“But our team went and got some beds out of the shed,” Broekemeier said. “We weren’t going to send them away.” Even so, women sometimes end up on the facility’s waitlist. Before Direct Access, Minnesotans with low incomes were assessed by officials in the county where they lived to determine whether they were eligible for publicly funded addiction treatment. Under Direct Access, people can instead go directly to a provider to be assessed by a licensed counselor and receive care immediately if they’re eligible.
To find their nearest provider, people seeking treatment can visit the state-run search engine FastTrackerMN or the federal Substance Abuse and Mental Health Services Administration’s treatment locator.
Most of the state’s licensed counselors are in or near the Twin Cities, resulting in a population-to-counselor ratio three times as large in rural areas of the state as in urban areas. Ahead of the Direct Access launch, the Minnesota Association of Resources for Recovery and Chemical Health, MARRCH, a group of addiction treatment professionals, said the requirement that assessments be conducted by counselors, not other treatment workers, would worsen the disparity created by the counselor shortage in rural areas.
That wasn’t news to state officials who, in anticipation of challenges, instituted a nearly two-year transition period, during which Direct Access and the former county assessment process ran at the same time.
“Since this is a change from an almost 40-year process, we understood that people may need time to make the shift,” said Jennifer Sather, director of substance use disorder services at the Minnesota Department of Human Services. “We recognized with that transition that time would be needed to ensure that there were qualified individuals to do those documents.”
That transition period ran from October 2020 to June 2022. Sather also said the state proceeded with Direct Access despite workforce shortages because it anticipated only an incremental increase in requests for assessment of patients’ behavioral health concerns.
But the rollout hasn’t been smooth, especially in places where counselor shortages are acute. Thirty-six of Minnesota’s 87 counties have five or fewer counselors based in them. Twelve have no counselors licensed to them at all. Each of the 36 counties is rural.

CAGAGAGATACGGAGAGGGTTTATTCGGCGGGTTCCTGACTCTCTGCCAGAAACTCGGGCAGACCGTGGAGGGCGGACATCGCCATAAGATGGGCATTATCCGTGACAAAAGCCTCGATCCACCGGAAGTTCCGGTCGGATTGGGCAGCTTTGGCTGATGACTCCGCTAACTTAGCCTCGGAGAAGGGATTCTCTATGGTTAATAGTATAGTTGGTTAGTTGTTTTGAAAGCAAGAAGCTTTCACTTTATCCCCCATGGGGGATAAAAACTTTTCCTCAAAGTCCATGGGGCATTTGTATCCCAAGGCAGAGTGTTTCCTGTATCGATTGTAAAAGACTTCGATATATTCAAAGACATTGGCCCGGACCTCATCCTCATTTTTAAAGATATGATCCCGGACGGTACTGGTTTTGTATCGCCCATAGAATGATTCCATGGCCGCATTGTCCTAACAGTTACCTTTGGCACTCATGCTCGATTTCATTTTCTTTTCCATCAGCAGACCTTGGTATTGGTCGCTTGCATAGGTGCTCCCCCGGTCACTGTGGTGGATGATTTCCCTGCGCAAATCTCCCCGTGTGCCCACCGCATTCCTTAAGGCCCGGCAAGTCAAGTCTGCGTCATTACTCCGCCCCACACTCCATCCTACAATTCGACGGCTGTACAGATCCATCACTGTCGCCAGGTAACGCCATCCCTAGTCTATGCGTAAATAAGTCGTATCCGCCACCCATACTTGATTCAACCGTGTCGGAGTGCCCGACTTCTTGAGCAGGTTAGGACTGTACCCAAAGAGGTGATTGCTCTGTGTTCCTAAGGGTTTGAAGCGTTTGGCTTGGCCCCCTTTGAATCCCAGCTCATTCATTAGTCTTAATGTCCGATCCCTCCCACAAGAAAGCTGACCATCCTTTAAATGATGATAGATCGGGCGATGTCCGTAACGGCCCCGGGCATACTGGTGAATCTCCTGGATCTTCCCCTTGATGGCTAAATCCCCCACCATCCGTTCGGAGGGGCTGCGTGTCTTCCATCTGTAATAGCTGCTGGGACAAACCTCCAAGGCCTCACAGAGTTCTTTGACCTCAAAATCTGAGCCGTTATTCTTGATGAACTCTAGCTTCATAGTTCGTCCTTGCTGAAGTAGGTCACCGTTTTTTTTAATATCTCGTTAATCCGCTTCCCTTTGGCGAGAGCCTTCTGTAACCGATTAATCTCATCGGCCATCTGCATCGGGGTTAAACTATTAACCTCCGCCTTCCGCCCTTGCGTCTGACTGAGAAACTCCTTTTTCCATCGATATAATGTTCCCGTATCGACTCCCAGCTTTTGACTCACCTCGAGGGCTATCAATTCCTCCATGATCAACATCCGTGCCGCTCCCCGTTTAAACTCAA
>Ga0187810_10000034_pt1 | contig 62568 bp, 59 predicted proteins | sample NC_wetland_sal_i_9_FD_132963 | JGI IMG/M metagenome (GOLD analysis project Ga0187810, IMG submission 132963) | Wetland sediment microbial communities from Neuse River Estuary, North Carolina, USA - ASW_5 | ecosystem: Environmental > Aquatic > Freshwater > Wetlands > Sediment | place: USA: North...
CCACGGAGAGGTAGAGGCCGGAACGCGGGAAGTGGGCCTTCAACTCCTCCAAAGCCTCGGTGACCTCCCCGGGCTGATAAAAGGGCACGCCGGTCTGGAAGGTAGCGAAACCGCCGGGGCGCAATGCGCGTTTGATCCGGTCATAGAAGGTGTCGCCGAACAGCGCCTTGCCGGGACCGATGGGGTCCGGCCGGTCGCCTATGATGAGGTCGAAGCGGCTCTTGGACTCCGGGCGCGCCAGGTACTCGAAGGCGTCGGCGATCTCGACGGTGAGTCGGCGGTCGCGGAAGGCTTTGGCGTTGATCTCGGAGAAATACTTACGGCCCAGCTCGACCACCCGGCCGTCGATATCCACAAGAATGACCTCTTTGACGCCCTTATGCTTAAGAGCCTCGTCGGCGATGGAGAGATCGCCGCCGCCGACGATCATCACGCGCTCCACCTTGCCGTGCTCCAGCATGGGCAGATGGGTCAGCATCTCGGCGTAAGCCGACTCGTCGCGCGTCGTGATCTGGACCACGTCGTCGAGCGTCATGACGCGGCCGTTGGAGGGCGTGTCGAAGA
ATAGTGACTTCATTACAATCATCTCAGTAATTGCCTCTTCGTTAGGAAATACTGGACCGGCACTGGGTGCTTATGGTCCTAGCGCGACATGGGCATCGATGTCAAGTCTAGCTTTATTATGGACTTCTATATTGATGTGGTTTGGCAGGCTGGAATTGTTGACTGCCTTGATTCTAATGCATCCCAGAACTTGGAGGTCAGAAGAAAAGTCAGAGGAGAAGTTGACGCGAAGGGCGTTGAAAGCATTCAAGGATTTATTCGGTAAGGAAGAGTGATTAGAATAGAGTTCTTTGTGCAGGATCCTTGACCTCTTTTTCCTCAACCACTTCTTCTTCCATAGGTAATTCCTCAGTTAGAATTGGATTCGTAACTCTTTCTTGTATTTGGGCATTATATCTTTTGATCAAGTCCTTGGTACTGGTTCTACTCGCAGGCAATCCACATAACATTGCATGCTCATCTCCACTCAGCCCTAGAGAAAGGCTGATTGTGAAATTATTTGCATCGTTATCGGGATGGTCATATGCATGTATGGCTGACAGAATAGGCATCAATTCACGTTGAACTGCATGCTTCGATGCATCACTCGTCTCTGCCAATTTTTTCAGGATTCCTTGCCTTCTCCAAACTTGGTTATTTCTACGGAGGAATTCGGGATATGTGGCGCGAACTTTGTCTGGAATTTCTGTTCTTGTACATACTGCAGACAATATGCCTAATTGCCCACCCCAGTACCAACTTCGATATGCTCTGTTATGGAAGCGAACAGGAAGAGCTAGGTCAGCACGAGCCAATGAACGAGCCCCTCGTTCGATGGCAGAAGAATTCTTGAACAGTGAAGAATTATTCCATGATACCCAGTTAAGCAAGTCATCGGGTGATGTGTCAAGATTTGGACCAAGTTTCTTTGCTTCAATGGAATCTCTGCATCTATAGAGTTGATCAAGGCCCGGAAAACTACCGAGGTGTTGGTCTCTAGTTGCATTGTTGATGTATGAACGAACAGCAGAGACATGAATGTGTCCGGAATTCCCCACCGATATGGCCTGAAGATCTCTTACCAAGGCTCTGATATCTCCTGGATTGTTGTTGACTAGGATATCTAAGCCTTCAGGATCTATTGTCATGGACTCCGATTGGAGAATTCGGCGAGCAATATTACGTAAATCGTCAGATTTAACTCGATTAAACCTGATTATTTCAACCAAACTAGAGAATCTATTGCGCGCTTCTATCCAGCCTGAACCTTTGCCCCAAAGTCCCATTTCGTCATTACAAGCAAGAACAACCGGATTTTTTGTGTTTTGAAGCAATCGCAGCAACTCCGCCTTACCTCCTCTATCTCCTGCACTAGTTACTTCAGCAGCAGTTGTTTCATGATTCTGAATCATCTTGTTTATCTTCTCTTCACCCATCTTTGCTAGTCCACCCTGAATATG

Those counselor disparities especially hinder the Direct Access experience for people incarcerated in rural areas, said Marti Paulson, CEO of Project Turnabout, which operates several treatment centers.
“They may have to wait five to 10 days to get an assessment because there’s not enough counselors to do them,” she said.
Recent expansions in telehealth have allowed counselors to conduct assessments virtually, but such outreach doesn’t eliminate “treatment deserts,” whose residents must drive hours to receive residential or outpatient care, said Amy Dellwo, president of MARRCH’s board of governors.
Telehealth has not been a “panacea of course-correcting some of the disparities,” she said. The Range Mental Health Center in the Mesabi Iron Range has faced similar staffing challenges. Its director of substance use disorder services, Dave Archambault, runs both inpatient and outpatient programs with a staff of three counselors.
Archambault said Direct Access is a good idea but “doesn’t always work for us here, just due to staff. So if someone does walk in off the street, we might not have the staff to provide that service right away.”
The state implemented Direct Access in part to shorten wait times for treatment, which under the county-driven system were sometimes weeks. Back then, the state Department of Human Services mandated that counties complete an assessment within 20 days of a person’s request for an appointment and provide the results no more than 10 days later. Under Direct Access, providers are supposed to complete assessments within three days to fulfill the policy’s promise that those in need have “access to care immediately.”
Archambault hired a fourth counselor earlier this year, so he predicts Direct Access intake will be quicker for the center from now on.